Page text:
Due to its increasing popularity, there’s a high chance you’ve heard of HIIT. Standing for High Intensity Interval Training, HIIT is involves periods of extremely hard work interspersed with strategic rest periods to boost your metabolism, challenge your cardiovascular abilities, and really get your sweat on.
Though, does HIIT really promise all these things? Are the claims to be trusted? Or is this just another fitness fad that’ll waste your time?
Let’s take a look at how useful HIIT really is.
The Benefits of HIIT
There’s an extensive list of benefits you can get from HIIT that go above and beyond just calorie burning.
Essentially, HIIT is a quick and easy way to get your heart rate up and burn fat. Done right, it can burn as many calories as a normal 30-minute workout in half the time! Because you’re changing between extremely vigorous periods and lower, more subdued periods, you can put more effort into the high intensity intervals to burn more calories.
HIIT is perfect for busy schedules when you can’t fit in a full hour workout but still want to get all the benefits. Interestingly, HIIT doesn’t burn as many calories during the exercise itself as something like a jog or bike ride. However, what it does do is ramp up your metabolism so that you burn more calories after the session has ended. This is what’s known as the ‘after-burn’ effect. What this means is that you could spend 45 minutes sitting on a bike or complete a 20 minute HIIT session to burn the same amount of calories.
The scientific term for this is EPOC or Excess Post-Exercise Oxygen Consumption. A study conducted by the Tennessee State University highlighted this as the reason our metabolic rate increases in the 24 hours following HIIT, triggering fat loss and helping us burn energy even when we’re not exercising. HIIT sessions were also found to improve insulin sensitivity by anywhere from 23% – 58%, helping us further to burn fat and also lower our risk of serious health conditions such as diabetes.
Not only this, it’s incredibly versatile in terms of exercise selection. Whether you have access to a wide range of equipment or just your own body, you can always create an effective HIIT workout. Literally any exercise can be incorporated as part of a HIIT session. Whether it’s squats, cleans, swings, or presses, needs a barbell or just a pull-up bar, or doesn’t involve any equipment whatsoever, you can involve it in a HIIT session.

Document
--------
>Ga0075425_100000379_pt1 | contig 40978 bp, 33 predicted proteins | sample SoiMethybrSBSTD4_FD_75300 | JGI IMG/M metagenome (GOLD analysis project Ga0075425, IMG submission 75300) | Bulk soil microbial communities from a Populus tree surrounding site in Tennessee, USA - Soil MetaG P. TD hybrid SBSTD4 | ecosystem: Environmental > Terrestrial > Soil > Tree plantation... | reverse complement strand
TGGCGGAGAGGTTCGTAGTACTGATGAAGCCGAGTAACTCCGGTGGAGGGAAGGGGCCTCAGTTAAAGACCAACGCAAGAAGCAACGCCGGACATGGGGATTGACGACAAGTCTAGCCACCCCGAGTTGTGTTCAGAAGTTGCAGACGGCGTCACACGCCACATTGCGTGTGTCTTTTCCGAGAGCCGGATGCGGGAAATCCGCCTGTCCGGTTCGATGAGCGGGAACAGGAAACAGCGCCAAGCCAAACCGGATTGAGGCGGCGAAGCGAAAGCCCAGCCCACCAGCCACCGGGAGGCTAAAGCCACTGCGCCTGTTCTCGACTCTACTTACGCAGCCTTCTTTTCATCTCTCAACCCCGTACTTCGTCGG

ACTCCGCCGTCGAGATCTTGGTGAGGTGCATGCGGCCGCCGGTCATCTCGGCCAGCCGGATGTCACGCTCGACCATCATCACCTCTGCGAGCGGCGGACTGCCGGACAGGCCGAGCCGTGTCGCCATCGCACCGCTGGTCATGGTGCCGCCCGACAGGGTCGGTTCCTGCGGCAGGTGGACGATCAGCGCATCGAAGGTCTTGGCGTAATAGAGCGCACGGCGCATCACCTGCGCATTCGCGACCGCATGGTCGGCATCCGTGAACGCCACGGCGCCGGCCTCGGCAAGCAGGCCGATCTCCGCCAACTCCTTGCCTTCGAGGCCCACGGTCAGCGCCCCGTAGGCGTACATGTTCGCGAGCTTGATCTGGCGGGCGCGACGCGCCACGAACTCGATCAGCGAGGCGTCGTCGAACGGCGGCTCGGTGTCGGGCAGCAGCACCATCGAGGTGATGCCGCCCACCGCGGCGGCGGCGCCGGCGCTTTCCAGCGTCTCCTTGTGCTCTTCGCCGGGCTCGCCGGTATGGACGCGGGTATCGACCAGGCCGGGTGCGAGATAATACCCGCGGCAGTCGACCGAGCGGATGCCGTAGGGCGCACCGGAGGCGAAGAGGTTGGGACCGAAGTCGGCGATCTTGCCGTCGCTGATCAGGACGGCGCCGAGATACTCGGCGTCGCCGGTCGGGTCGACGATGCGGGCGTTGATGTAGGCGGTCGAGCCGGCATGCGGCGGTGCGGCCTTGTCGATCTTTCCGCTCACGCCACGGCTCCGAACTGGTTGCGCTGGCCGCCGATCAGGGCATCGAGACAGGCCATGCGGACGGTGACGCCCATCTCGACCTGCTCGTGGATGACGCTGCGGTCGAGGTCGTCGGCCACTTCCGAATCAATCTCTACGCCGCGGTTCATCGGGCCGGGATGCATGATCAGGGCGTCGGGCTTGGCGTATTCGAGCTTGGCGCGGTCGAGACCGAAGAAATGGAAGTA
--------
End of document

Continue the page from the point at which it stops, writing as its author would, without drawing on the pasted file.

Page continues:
Pros and Cons of HIIT for Fat Loss
- Time efficient – perfect for people with a busy schedule
- Increases fat burning after exercise
- Burns more calories in a shorter space of time
- Can be done anywhere with any equipment and any exercises (push-ups, burpees, lunges, etc.)
- Increases your metabolism and speeds up your growth hormone up to 450% according to research
- You have to have a basic level of fitness in order to begin due to the high intensity intervals
- Can cause dizziness if done incorrectly (alternating between sitting and standing)
- Can come with a high risk of injury due to the high intensity intervals if doing new exercises or going harder than you should
Despite the fact that there are some negatives to HIIT, that can easily be said about any style of training. HIIT is a fantastic tool for fat loss that can help you reach your fitness goals, lose weight, and improve other areas of your fitness in a very short period of time. You can even combine it with a strength training program to help minimise fat gain when trying to build muscle or even just use it as a fun way to keep on top of your health.
Author: Alex Reader MSc.